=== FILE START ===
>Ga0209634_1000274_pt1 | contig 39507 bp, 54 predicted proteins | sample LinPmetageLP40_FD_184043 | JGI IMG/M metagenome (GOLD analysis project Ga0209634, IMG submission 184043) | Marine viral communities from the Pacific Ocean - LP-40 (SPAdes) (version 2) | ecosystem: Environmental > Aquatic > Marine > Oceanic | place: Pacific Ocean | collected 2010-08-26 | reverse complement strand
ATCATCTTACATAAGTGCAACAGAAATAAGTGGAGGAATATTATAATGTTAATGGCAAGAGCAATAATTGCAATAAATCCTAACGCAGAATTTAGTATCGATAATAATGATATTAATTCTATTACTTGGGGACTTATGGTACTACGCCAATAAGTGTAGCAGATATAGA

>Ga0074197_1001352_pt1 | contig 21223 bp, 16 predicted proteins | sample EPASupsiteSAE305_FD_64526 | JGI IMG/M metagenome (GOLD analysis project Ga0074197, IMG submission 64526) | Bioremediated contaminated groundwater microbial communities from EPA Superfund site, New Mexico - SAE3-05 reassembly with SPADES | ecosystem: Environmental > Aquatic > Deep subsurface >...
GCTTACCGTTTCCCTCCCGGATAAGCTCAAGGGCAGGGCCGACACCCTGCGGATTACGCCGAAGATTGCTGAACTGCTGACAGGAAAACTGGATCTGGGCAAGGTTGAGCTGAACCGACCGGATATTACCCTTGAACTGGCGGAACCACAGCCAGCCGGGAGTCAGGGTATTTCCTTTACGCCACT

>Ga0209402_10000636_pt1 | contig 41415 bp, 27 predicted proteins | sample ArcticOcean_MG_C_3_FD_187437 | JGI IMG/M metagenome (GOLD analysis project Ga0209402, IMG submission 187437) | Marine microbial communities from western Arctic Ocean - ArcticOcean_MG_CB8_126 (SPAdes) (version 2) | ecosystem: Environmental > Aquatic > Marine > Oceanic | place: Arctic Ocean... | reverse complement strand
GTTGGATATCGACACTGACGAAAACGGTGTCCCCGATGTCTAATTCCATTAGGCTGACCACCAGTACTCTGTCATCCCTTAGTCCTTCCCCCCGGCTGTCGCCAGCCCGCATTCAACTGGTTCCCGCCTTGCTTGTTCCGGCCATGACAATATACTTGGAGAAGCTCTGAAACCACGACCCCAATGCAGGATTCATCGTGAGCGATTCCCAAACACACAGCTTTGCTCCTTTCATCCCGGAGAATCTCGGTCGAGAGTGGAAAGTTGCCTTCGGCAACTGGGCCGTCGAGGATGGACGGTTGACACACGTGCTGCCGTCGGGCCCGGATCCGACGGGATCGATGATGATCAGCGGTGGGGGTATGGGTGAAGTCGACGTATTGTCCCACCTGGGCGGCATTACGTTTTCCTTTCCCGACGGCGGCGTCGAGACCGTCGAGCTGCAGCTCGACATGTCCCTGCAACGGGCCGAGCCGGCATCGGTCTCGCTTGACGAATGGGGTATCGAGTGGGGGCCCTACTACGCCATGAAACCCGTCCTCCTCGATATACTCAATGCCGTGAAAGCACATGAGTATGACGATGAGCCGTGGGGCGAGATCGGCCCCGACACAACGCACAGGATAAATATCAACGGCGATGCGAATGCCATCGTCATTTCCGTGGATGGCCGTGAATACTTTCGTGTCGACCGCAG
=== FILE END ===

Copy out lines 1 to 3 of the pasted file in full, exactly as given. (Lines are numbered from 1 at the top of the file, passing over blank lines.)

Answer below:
>Ga0209634_1000274_pt1 | contig 39507 bp, 54 predicted proteins | sample LinPmetageLP40_FD_184043 | JGI IMG/M metagenome (GOLD analysis project Ga0209634, IMG submission 184043) | Marine viral communities from the Pacific Ocean - LP-40 (SPAdes) (version 2) | ecosystem: Environmental > Aquatic > Marine > Oceanic | place: Pacific Ocean | collected 2010-08-26 | reverse complement strand
ATCATCTTACATAAGTGCAACAGAAATAAGTGGAGGAATATTATAATGTTAATGGCAAGAGCAATAATTGCAATAAATCCTAACGCAGAATTTAGTATCGATAATAATGATATTAATTCTATTACTTGGGGACTTATGGTACTACGCCAATAAGTGTAGCAGATATAGA

>Ga0074197_1001352_pt1 | contig 21223 bp, 16 predicted proteins | sample EPASupsiteSAE305_FD_64526 | JGI IMG/M metagenome (GOLD analysis project Ga0074197, IMG submission 64526) | Bioremediated contaminated groundwater microbial communities from EPA Superfund site, New Mexico - SAE3-05 reassembly with SPADES | ecosystem: Environmental > Aquatic > Deep subsurface >...